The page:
ROBERT SIEGEL, HOST:
The issues raised by the events in Ferguson are also the starting point for our Friday political commentators. Joining me are columnist David Brooks of the New York Times and sitting in for E.J, Dionne this week Jonathan Capehart who's on the editorial board of the Washington Post. Welcome to both of you.
DAVID BROOKS: Good to be here.
JONATHAN CAPEHART: Good to be here.
SIEGEL: David let's start with you. This Ferguson story is about race relations, it's about allegations of lethal police brutality, it's about police tactics. The President, the Attorney General, the governor of Missouri have all weighed in. What do you take away from all this so far?
BROOKS: Well, I'm part of the bipartisan chorus that the police over reacted. I guess I start from a communitarian perspective. You know, conservatives do believe in law and order but the police force is supposed to emerge out of the community and be part of the community. And what happened in Ferguson was that it used to be a largely white community and now it's a - there was a demographic shift and it became a largely African-American community and the police force didn't reflect the shift - the city that they were actually policing. So, that was the core of the problem. That you had this cultural distinction between the police force and the community and that's bound to be touchy in the first place. So, the first problem was not having a police force that reflected the community. And then the idea of adopting tactics, you know, the police should be really close to people, especially in times of turmoil, not erecting basically military barriers. And so it was not only a violation of basic community policing it was a basic, how you do law and order.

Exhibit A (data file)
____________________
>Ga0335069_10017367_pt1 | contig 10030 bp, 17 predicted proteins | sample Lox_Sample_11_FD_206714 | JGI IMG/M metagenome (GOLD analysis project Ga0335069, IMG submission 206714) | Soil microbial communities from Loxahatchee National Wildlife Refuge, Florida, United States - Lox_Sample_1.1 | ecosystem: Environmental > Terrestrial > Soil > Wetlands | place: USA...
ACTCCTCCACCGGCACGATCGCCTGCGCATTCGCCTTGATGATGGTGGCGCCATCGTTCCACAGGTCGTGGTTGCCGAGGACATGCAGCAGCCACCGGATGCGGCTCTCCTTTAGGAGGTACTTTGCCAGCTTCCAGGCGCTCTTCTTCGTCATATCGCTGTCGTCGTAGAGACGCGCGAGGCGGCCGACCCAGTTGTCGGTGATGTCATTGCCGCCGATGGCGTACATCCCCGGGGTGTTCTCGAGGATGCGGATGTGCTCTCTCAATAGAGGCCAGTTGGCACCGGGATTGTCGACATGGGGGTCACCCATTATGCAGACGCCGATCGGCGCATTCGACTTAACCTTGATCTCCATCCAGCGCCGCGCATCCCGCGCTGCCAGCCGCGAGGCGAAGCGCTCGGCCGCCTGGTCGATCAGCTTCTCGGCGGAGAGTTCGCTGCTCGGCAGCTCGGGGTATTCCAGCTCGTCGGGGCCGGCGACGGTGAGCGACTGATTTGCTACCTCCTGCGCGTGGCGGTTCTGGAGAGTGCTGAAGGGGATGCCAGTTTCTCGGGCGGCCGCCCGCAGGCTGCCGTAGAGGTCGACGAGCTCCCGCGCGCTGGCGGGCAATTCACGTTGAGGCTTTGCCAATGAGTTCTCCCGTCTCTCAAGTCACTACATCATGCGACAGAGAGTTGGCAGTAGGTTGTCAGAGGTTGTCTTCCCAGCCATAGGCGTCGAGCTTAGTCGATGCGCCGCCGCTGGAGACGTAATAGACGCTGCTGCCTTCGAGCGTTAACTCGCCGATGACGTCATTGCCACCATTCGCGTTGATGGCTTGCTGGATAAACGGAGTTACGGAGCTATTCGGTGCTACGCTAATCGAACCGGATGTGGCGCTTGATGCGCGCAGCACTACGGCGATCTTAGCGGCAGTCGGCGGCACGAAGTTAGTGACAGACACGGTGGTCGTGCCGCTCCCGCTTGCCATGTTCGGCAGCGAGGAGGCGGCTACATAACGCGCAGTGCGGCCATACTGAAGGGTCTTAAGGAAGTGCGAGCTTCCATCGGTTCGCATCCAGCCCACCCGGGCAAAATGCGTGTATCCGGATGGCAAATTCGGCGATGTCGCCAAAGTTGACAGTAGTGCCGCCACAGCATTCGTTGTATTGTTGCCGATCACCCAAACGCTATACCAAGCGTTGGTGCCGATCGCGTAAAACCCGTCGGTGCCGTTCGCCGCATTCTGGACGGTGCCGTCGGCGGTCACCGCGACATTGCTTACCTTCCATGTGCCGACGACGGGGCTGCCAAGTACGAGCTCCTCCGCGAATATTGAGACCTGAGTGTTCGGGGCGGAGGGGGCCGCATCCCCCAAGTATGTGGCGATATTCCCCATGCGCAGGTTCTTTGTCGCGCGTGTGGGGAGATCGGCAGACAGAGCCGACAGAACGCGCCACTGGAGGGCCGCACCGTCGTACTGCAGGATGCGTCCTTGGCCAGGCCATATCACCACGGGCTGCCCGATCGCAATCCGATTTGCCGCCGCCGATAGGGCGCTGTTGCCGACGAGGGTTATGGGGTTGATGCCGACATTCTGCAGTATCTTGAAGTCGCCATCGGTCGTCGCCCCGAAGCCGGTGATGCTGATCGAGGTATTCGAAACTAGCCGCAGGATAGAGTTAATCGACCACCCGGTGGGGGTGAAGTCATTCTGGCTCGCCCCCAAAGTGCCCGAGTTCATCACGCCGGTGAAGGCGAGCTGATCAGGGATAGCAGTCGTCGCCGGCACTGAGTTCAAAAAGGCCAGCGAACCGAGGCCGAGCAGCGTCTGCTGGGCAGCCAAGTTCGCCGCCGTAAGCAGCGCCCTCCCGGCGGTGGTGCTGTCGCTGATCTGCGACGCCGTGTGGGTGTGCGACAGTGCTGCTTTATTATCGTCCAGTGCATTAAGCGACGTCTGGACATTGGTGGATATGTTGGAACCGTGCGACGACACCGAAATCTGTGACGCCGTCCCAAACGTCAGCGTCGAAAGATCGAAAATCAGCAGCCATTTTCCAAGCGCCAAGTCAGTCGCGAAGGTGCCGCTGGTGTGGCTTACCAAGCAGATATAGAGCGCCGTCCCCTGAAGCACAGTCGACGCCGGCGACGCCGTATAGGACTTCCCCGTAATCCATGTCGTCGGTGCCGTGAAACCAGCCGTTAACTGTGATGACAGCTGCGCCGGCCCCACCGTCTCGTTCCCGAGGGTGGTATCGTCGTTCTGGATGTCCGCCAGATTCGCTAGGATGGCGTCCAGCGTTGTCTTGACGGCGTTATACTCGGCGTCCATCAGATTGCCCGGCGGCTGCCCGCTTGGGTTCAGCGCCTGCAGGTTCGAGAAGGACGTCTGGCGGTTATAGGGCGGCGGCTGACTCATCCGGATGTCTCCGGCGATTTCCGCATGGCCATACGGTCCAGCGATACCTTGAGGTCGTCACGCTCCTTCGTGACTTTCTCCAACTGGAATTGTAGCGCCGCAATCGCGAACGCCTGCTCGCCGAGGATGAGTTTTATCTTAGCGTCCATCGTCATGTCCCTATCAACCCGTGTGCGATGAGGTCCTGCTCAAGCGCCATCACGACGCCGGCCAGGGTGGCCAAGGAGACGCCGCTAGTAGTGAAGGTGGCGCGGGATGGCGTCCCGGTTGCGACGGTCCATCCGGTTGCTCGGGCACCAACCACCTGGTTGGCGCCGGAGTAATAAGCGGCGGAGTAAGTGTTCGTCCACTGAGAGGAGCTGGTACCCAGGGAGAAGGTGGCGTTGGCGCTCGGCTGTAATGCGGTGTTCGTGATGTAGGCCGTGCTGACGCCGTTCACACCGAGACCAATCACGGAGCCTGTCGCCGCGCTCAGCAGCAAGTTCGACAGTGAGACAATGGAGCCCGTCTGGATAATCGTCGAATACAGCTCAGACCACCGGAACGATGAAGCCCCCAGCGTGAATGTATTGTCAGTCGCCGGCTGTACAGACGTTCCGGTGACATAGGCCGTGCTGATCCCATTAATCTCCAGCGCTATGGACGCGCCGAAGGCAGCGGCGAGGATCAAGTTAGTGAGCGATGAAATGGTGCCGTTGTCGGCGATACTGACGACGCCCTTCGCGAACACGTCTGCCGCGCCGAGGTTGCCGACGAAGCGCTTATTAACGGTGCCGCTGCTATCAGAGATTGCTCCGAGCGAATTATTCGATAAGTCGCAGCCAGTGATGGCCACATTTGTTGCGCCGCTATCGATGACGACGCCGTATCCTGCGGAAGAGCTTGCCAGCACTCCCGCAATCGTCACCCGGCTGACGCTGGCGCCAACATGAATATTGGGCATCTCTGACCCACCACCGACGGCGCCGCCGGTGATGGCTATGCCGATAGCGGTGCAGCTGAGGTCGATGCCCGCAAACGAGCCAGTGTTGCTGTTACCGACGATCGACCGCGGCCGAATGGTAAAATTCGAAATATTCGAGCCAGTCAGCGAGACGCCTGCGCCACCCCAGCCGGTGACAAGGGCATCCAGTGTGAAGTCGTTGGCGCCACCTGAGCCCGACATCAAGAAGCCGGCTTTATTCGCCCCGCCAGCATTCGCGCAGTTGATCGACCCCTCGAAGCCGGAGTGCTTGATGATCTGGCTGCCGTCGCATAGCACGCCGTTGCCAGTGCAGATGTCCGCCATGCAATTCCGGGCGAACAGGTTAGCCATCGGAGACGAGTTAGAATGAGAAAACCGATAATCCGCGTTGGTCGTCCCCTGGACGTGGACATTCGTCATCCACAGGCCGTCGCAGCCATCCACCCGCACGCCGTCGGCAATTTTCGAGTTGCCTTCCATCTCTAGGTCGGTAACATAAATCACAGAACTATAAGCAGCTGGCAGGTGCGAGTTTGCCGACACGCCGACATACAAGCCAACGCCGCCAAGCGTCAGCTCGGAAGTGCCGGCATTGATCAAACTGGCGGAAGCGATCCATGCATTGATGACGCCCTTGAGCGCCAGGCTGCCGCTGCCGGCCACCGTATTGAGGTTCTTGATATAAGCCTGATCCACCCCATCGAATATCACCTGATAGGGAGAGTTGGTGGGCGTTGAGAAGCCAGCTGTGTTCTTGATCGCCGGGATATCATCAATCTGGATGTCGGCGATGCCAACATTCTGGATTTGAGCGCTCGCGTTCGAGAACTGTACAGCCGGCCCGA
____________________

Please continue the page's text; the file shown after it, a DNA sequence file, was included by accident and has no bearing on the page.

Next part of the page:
SIEGEL: Jonathan Capehart, what did you make of all this?
CAPEHART: Well, I would say in addition to the police not reflecting the community, the police didn't reflect America in its ideals. What we saw in our living rooms or on our tablets or on computers, was we saw freedom of the press, freedom of assembly, freedom to hold public officials accountable under attack. And I think for a lot of people to see what was happening in Ferguson - Ferguson, Missouri was something that was deeply disturbing and that the silence from elected officials at that moment, Wednesday night, from the governor on down was also something that I think people found disturbing.
SIEGEL: Well, you know, David talked about how the police must reflect the community and given demographic shifts, in practice, that means there have to be recruitment campaigns, affirmative action and these are not always - they're not noncontroversial things.
CAPEHART: Right, they're not noncontroversial but we see the result of not doing something proactively to have police forces reflect the community that they serve. What's happening in Ferguson is a result of that.
BROOKS: Also just the issue of petty power. We've all been on the wrong side of somebody in uniform who uses petty power in an obnoxious way. And this was that on massive scale. And there's a reason...
SIEGEL: And we're not even talking of killing a Michael Brown now, you're talking about the...
BROOKS: Well, I don't know. I don't know.
SIEGEL: ... you're talking about what happened to the...
BROOKS: I suspect there was probably a little of that and a little much when the killing too. But there is just, when you have some petty authority over people there's a tendency in somehow the human breast to be a oppressive. And I think that may be a theme in this story from start to finish.